Through the first four workshops you have explored the power relationship between photographer and subject, starting with yourself before looking at someone close to you and a stranger. You should now apply your skills garnered through these and the technical workshops to assist either a stranger or someone you already know* to make their own portrait.
You should not take charge of the photographic conversation but should empower the ‘subject’ in being able to make their own pre-visualization and chosen representation, a reality.
*You should not work with someone who has previous photographic experience
My housemate Daniel is very enthusiastic with photography. He always mentions about exhibitions on show or talk about photographers he discovered. Before summer he asked me to help him get a cheap, but good, compact camera. I did some research in this chaotic market of compacts and recommended him about 5 models, with their pros and cons. I remember explaining him the difference between f/2 and f/5.6 written on the ring of the lenses, why one is better than the other. Most important though was that he wanted to know how I made these decisions.
Since then Daniel has been taking his camera absolutely everywhere. He is impressed by the bright colours its night mode outputs, the motion blur, the unexpected. Many times though he experiences the downside of every camera. It is not possible to document accurately what you see through your eyes. An issue we all deal sometimes and the best thing to do, I suggested, is to let those moments for your eyes only…
I explained him the task and he was more than happy to participate. He just loved the idea of using the professional camera. Two days later, a fine morning, we started the assisted self-portrait task. I brought back home a Nikon D700 and the Mamiya RB67. For educational reasons I made use of my own 35mm film cameras to show him how the mechanical parts work.
By chance, the previous day I was an assistant to George Rippon’s intro to film photography. It really helped me refresh ways to explain all the technical bits. We started the tutorial by discussing the three variables of a camera system. The Aperture, Shutter Speed and ISO. I tried to keep things simple. The correlation of the aperture with depth of field was something he and I struggled with. Apart from the fact that it was difficult for me in the when in his place, I had only 2 hours available and rushed it. I have promised him, when the term ends that we will learn the RB67 and in depth analysis and practice of techniques.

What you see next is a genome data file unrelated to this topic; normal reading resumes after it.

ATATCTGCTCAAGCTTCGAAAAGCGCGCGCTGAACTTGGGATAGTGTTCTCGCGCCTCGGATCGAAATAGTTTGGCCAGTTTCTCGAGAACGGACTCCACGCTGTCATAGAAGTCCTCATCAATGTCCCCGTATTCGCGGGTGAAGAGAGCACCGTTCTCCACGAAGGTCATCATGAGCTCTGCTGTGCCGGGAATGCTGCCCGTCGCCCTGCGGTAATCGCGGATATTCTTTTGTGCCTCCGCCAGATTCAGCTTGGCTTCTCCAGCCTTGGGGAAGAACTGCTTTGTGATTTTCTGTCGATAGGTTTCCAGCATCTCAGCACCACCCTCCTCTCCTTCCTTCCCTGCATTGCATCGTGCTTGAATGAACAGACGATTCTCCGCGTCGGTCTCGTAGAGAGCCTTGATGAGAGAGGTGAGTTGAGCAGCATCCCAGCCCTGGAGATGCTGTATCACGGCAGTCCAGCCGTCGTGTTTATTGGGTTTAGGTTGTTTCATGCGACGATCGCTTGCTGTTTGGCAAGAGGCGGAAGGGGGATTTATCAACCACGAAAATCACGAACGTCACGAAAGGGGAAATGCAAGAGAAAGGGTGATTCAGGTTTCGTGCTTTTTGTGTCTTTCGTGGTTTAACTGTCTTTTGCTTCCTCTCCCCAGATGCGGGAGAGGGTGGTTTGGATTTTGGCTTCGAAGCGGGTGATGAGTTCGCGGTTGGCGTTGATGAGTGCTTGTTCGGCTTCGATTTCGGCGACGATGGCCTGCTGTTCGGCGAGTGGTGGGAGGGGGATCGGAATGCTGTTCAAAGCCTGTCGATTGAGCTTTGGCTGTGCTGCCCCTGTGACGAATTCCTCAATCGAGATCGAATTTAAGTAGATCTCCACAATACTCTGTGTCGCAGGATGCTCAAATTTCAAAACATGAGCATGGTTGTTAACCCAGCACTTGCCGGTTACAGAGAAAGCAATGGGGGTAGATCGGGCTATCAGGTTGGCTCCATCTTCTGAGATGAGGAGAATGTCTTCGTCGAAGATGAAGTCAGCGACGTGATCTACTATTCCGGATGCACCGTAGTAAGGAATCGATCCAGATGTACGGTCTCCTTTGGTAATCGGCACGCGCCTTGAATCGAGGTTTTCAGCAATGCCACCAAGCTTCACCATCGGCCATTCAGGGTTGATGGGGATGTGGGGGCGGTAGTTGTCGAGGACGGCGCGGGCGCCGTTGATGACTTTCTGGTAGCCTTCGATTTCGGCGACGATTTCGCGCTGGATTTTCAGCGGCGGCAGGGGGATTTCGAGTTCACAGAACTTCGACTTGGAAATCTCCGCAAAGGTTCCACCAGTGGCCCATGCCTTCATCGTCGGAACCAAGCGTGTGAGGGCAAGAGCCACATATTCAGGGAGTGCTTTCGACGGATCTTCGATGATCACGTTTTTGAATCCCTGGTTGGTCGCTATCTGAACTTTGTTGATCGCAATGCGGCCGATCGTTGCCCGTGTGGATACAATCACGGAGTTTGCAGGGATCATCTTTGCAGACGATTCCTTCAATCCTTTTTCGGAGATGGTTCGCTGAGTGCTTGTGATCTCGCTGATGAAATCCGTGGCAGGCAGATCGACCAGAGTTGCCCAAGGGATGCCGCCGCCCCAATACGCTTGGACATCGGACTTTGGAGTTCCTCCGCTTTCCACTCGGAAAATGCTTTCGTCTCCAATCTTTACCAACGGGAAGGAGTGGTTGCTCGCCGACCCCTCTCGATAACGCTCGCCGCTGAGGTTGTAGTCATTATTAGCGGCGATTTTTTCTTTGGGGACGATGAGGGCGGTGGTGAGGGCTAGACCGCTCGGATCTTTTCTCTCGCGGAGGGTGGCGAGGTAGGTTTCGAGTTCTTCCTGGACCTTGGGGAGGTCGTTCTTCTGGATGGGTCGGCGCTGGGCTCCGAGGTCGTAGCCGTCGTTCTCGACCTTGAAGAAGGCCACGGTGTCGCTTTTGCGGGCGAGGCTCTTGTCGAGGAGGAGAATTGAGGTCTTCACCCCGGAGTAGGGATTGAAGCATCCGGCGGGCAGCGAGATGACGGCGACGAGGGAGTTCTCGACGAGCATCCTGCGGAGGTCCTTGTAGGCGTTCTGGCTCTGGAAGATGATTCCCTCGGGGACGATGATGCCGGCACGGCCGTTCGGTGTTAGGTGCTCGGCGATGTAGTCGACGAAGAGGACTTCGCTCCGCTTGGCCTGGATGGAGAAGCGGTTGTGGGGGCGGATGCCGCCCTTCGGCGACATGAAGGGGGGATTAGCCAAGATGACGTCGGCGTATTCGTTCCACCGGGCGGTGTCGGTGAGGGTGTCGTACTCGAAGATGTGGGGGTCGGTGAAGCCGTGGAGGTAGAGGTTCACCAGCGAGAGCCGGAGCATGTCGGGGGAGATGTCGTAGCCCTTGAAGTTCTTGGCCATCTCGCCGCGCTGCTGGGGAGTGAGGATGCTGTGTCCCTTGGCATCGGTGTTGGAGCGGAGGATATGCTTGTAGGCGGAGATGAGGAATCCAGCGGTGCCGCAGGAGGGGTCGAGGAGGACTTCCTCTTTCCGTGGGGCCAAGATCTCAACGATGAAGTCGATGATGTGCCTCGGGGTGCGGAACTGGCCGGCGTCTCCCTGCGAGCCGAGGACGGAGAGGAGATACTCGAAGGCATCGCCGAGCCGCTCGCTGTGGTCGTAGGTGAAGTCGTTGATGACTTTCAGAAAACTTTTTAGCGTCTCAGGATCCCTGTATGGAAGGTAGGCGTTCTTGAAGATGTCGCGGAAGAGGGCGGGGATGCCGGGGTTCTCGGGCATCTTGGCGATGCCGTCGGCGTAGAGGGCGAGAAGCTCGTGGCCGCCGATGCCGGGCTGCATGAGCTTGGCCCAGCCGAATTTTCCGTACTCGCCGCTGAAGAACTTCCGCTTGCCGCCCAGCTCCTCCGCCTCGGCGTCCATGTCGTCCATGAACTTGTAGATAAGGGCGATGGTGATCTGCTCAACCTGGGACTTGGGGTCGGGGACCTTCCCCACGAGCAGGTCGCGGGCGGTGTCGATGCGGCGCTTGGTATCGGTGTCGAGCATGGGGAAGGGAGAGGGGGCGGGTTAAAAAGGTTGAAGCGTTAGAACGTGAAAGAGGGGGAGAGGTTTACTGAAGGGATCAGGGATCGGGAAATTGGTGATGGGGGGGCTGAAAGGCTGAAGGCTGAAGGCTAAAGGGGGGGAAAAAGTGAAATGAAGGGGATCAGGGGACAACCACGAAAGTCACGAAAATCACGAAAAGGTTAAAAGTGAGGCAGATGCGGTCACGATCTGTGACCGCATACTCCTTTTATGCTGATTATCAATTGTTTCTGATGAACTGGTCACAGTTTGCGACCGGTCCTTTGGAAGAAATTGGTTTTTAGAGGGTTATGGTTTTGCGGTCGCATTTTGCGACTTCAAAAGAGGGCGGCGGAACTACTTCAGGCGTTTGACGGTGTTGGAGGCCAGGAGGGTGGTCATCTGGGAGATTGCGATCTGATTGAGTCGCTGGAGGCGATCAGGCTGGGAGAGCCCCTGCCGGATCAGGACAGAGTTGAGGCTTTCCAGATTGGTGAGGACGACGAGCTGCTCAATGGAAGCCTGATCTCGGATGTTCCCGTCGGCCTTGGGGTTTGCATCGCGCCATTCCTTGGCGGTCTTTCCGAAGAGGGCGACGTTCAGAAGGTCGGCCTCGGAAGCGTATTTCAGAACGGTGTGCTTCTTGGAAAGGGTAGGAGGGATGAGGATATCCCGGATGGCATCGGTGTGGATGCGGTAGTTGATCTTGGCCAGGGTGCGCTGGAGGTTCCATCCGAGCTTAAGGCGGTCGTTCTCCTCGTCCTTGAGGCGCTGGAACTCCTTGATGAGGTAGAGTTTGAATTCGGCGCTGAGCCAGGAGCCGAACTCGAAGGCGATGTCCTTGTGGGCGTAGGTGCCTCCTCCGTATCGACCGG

We only used in practice the D700, for the advantages of a digital system while learning, but I didn’t discourage chimping. As I said we didn’t had much time. Even though chimping doesn’t help previsualize your subject and composition, Daniel did pre-visualize to an extent.
I taught him where the controls for the shutter speed, aperture, ISO, the zoom and focus were located on the camera. Now that I think back, I should have used a prime lens. The more you take away from your camera system the the better. I also model for him so he can compose and focus in real time. Apart from that, every decision was his.
He didn’t like the spot against the window, because the light was flooding behind the subject and eventually as you compensate, it gets silhouetted. In order to compensate externally he turned the lights on but tungsten, was casting orange on the skin. I didn’t explain him what White Balance is because of the time limit.
He placed me on the opposite side, taking advantage of the daylight coming through the window to light me. We have a big world map on the wall and this would serve as the background of the photograph. While testing the settings he noticed the map was reflecting light and the detail was lost. The map-to-subject distance helped Daniel understand depth of field. He wanted the writing to be visible and only understood this when he experimented with aperture values.
In order to achieve this he had to stop down from f/2.8 all to f/13, keep a long exposure time, thus increasing motion blur. He seemed happy with the results and we swapped. I acted as his remote control and pressed the shutter when he said. Daniel took several photographs of himself, but because of the motion blur he chose only a couple of them. I think next time he will have a better understanding of the elements involved. Note that I have white balanced some portraits displayed to compensate the extreme orange casts from tungsten lights. Below, his selection.